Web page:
Q: A common theme in your work seems to be loneliness, the search for meaning, the search for a human connection. There’s an existential wandering. As a musician, seeing someone find meaning and purpose in a song really, really moved me. If it’s not too personal to ask, do you struggle with that? Do you feel lonely and do you have any favorite philosophers?

MAKOTO SHINKAI:For the purpose of this movie, Shun, Asuna and Morisaki each has their own loneliness inside of them. One of the choices I had to make in the movie was the loneliness that all the characters holds within them: I have to choose between that loneliness having some sort of outlet or resolution in the movie, or maintain said loneliness throughout and carry on beyond that. It’s hard to explain, but there’s a least-easy resolution of the loneliness going away, or finding an ending where the loneliness changes shape, changes form, can move on easily by connecting with other people with their own lonelinesses. It’s hard to explain, but it wasn’t an ending where we wanted to have an easy resolution, or at the same time not carry it all the way through.

Q: You said the Quetzalcoatl exhibit in England was an inspiration to you. Were there any other British and Western ideas in general that influenced you in this film?

MAKOTO SHINKAI:Before going to England, I did a lot of cultural work in Qatar and the Middle East. I visited many ruins in all these various countries, and I have to say some of the ruins that I witnessed in the Middle East definitely played an influence in some of the visuals of the movie. In Japan, with everything being made so neatly and with all the earthquakes, we just don’t have very many old buildings. They’re renovated, or just destroyed and never come back. But when I visited the Middle East, there were ruins from 4,000 years ago that kids were playing soccer around. That sort of gave me a whole new view of things. And it definitely was an influence on the visuals in this movie.

Q: I just wonder, is there some place that’s represented as Agartha in the real world for you?

MAKOTO SHINKAI:Obviously this movie borrows on the whole theory of the hollow Earth with a whole separate civilization underground. It was definitely the foundation for this movie. If you ask me if I believe in the hollow Earth theory, I guess I can’t really believe. We understand earthquakes now; how can we believe in something like that? But perhaps part of me believes there’s some other place, whether it’s underground or elsewhere. I’d like to believe there’s another place like that.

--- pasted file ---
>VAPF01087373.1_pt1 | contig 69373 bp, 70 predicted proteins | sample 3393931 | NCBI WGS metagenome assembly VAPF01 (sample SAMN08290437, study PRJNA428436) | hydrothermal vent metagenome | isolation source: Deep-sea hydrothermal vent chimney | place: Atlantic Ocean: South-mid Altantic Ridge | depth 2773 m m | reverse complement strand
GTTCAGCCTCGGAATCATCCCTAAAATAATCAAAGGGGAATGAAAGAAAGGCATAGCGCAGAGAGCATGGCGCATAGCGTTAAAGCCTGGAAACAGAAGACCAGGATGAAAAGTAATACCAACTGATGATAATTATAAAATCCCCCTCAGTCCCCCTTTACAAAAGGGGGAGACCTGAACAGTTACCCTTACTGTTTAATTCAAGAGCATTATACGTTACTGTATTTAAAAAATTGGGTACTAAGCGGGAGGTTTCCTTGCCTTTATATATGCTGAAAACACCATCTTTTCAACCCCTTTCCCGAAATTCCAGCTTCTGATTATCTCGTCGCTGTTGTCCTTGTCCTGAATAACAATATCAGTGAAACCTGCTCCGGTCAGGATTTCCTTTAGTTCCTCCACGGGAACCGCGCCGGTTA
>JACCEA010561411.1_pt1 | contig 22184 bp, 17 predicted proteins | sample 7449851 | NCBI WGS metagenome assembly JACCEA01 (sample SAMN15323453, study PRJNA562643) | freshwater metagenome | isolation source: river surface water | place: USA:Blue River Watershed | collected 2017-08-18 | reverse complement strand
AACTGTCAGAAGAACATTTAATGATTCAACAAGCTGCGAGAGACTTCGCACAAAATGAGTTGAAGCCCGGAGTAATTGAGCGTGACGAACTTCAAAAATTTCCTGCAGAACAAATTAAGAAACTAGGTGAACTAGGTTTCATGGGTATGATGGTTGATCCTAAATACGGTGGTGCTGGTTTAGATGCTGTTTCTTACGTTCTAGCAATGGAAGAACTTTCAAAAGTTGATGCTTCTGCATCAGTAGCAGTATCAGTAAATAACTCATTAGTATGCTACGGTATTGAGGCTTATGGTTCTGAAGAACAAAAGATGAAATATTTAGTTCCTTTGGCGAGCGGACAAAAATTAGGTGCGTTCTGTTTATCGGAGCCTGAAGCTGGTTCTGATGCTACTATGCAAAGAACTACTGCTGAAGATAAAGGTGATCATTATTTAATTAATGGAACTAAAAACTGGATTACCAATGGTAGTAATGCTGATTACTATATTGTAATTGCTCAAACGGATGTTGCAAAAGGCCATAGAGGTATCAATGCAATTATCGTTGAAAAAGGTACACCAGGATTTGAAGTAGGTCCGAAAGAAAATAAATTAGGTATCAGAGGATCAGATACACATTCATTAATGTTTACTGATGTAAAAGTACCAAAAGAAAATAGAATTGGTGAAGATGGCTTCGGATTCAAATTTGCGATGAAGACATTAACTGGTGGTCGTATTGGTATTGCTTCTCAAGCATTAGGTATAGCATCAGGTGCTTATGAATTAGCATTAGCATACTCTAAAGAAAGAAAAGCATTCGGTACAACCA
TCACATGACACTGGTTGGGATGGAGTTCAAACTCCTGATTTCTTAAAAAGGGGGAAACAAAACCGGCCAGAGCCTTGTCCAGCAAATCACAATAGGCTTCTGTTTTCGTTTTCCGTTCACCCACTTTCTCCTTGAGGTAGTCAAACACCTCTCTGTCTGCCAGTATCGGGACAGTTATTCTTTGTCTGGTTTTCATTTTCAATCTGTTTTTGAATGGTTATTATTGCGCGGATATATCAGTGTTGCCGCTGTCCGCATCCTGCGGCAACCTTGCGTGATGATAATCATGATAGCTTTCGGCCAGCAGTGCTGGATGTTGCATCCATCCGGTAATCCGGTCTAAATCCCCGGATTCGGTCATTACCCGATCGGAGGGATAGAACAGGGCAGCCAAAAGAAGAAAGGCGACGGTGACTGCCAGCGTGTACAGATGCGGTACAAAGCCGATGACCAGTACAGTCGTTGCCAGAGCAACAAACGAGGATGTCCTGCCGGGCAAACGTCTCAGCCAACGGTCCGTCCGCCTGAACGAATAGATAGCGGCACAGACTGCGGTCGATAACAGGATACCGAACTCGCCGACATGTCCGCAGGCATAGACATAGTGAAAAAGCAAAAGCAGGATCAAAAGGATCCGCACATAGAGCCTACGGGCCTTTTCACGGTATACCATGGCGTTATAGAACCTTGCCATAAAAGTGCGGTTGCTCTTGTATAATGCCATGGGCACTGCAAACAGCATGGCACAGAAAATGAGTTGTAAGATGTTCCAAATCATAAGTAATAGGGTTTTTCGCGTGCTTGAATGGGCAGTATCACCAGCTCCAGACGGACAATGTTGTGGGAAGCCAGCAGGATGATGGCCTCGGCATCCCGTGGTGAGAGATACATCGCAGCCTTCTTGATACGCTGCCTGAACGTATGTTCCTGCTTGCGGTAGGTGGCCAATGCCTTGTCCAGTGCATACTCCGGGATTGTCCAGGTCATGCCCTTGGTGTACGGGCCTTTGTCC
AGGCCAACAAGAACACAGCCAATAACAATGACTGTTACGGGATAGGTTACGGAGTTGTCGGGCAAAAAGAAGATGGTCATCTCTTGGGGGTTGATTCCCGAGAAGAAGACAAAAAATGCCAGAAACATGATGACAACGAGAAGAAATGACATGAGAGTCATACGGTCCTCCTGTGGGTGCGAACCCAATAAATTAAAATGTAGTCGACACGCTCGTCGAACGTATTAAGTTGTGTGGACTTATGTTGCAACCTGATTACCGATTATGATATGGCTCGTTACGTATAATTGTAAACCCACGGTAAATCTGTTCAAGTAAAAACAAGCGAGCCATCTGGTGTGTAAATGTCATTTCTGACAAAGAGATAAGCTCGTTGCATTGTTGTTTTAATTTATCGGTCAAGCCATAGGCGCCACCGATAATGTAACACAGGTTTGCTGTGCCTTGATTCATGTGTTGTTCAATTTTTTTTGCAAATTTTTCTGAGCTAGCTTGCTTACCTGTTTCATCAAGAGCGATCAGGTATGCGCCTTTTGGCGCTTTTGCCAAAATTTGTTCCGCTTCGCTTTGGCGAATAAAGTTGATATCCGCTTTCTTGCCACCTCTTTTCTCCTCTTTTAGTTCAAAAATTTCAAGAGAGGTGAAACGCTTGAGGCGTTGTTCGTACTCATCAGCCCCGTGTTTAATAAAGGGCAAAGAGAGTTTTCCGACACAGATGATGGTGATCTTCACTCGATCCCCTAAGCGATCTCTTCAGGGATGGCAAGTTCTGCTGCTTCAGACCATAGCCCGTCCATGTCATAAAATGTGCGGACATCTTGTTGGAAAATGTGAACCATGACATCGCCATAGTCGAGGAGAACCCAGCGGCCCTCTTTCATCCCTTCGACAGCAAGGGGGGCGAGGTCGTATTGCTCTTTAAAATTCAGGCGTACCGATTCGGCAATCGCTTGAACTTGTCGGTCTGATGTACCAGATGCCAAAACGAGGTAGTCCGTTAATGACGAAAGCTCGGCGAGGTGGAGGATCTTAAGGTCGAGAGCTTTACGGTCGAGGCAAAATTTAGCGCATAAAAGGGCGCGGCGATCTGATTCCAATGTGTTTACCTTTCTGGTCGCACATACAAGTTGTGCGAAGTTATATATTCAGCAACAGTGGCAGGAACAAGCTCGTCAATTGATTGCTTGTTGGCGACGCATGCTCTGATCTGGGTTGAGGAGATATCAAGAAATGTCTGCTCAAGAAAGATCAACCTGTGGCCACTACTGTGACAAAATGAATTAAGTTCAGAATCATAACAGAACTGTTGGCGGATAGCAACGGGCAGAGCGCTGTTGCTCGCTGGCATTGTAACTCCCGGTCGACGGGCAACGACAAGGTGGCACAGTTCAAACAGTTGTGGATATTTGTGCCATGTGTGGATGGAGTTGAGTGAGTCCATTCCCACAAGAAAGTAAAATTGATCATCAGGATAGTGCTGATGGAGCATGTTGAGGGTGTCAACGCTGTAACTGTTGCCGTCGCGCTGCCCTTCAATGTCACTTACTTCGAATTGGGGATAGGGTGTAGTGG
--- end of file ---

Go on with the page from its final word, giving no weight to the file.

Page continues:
Q: One thing that stood out to me is the philosophy of Agartha, where their civilization is in decline, and maybe because it’s best to just accept it. Throughout the movie we see characters with different philosophies on how to struggle not just with death itself, but with living life. What are your own thoughts on whether to accept these aspects of life, or struggle against them?

MAKOTO SHINKAI:First of all, the people of Agartha have accepted that they are not long for the world. But Shin, even though he’s a resident of Agartha, doesn’t believe that. He’s not sure how he feels, but he knows that he just won’t accept it. If you’d asked me this question fifteen years ago, I think I would definitely have sided with Shin. But now that I’ve become older, I can’t help but say I seem to understand the point of view of the rest of the people of that world. When doing this film, I didn’t want to side with either side. Both sides had valid reasons for their beliefs, but since I’m depicting Shin on film I’m going to emphasize his feelings just the same way I would do Morisaki’s motivations. But I personally wouldn’t want to deny one side or side with one side.

Q: I think Morisaki is a good person, but he dedicated his whole life to retrieving the person he loved. I also noticed there are some Japanse army books in Asuna’s secret base. Is that on purpose, are those from her father?

MAKOTO SHINKAI:I think Morisaki’s a character who knew it was impossible to bring back the dead. But he couldn’t find any other purpose in living without looking for that, despite that. That’s how he chose to live for the last decade. So just as he did in the first classroom lesson, how it was impossible for Izanagi to bring his dead wife back, he understood this from the beginning. I think with all these little details and stories within it, if you watched it two or three more times I’m sure you’ll find more details. I do realize that there aren’t a lot of opportunities to see this film, but all I can do is apologize for that. The books inside the cave that she [Asuna] was storing things in was an air raid shelter in the war, so those were already there when she started using it for her own purposes. Those weren’t her books.

Q: I’ve noticed in your movies that there’s never just a clear sky or just a dark starfield. There is always a blue sky laced with a clouds, or aurora borealis at night, not to mention nebulas in space. I was just wondering if you had a fascination with the night sky?

MAKOTO SHINKAI:First of all, when you’re making animation, if you have only blue skies, it looks like you weren’t spending too much time animating. So I can’t help but add clouds in. (audience laughter) I have to say since I was little, I loved looking up in the sky. I grew up in the country, so at nighttime the stars were very clear. Now I see clouds all the time, but I still love looking at the sky. I can’t help it if I put as much detail into it as I can.

Q: [missed dialogue]

MAKOTO SHINKAI:…For example, there’s a scene where Shun kisses Asuna on the forehead. That moment when the kiss happens is the moment when the sun went behind the horizon, but the skies were still bright, and then her reaction. When you see her running down, it’s darker. So I really did pay attention to the passage of time and how that would affect the light in the scenes. So take a look at the movie and try to see differences in the use of the light.